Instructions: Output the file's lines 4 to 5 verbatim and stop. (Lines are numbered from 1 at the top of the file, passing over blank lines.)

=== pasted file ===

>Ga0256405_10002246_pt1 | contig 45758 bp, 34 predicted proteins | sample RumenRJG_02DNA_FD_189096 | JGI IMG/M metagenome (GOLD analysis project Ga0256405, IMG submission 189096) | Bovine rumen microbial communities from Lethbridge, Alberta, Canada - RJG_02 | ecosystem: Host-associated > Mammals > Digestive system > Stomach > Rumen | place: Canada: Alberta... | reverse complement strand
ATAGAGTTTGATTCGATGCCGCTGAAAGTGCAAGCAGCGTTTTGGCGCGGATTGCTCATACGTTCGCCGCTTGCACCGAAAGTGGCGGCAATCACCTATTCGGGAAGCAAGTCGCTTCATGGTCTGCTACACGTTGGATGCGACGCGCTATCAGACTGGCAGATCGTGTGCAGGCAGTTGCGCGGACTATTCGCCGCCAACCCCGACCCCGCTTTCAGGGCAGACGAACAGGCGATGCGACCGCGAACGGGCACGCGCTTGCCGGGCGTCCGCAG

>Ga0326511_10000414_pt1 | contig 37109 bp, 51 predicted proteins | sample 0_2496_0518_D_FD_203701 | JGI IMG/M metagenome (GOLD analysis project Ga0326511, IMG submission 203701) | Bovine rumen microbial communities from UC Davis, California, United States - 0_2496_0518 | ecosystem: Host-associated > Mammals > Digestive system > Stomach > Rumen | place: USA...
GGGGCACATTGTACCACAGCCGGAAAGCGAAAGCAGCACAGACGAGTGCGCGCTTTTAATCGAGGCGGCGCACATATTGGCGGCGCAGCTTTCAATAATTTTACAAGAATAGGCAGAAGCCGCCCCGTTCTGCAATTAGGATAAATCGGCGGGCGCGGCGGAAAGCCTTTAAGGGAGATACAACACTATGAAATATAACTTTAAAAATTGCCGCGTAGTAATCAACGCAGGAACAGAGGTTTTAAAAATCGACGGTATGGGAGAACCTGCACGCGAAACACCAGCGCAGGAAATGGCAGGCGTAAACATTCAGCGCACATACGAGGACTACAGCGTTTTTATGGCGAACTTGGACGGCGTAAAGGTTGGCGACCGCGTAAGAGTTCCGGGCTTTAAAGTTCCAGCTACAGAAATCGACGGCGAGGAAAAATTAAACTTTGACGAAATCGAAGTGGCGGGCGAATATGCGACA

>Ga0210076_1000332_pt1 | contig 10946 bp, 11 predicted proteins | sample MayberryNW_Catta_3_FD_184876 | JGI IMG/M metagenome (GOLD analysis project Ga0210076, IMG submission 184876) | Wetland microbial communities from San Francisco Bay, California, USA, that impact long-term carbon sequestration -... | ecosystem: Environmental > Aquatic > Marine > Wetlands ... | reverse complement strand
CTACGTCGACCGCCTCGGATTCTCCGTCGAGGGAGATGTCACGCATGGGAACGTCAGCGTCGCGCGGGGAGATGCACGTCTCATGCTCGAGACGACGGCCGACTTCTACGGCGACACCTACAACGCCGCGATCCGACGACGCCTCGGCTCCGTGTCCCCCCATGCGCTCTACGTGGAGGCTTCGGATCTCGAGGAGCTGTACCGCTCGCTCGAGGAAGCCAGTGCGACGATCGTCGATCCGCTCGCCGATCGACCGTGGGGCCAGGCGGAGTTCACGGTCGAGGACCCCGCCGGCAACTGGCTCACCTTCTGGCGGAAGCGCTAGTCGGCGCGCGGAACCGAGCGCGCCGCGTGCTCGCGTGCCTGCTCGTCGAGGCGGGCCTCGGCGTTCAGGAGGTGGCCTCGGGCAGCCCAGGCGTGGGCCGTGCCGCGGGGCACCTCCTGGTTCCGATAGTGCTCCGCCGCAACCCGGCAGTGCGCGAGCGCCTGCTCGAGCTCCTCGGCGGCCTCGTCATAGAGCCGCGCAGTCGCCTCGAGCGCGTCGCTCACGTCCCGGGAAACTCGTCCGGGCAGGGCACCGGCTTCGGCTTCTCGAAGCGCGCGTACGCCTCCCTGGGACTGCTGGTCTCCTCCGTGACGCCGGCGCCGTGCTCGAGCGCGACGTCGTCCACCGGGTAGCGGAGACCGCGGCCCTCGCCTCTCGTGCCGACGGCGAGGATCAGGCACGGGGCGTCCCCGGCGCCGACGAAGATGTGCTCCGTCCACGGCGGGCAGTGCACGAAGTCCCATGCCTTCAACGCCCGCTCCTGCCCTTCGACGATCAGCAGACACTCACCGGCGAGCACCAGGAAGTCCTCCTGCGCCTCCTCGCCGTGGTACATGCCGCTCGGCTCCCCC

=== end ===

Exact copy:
GGGGCACATTGTACCACAGCCGGAAAGCGAAAGCAGCACAGACGAGTGCGCGCTTTTAATCGAGGCGGCGCACATATTGGCGGCGCAGCTTTCAATAATTTTACAAGAATAGGCAGAAGCCGCCCCGTTCTGCAATTAGGATAAATCGGCGGGCGCGGCGGAAAGCCTTTAAGGGAGATACAACACTATGAAATATAACTTTAAAAATTGCCGCGTAGTAATCAACGCAGGAACAGAGGTTTTAAAAATCGACGGTATGGGAGAACCTGCACGCGAAACACCAGCGCAGGAAATGGCAGGCGTAAACATTCAGCGCACATACGAGGACTACAGCGTTTTTATGGCGAACTTGGACGGCGTAAAGGTTGGCGACCGCGTAAGAGTTCCGGGCTTTAAAGTTCCAGCTACAGAAATCGACGGCGAGGAAAAATTAAACTTTGACGAAATCGAAGTGGCGGGCGAATATGCGACA

>Ga0210076_1000332_pt1 | contig 10946 bp, 11 predicted proteins | sample MayberryNW_Catta_3_FD_184876 | JGI IMG/M metagenome (GOLD analysis project Ga0210076, IMG submission 184876) | Wetland microbial communities from San Francisco Bay, California, USA, that impact long-term carbon sequestration -... | ecosystem: Environmental > Aquatic > Marine > Wetlands ... | reverse complement strand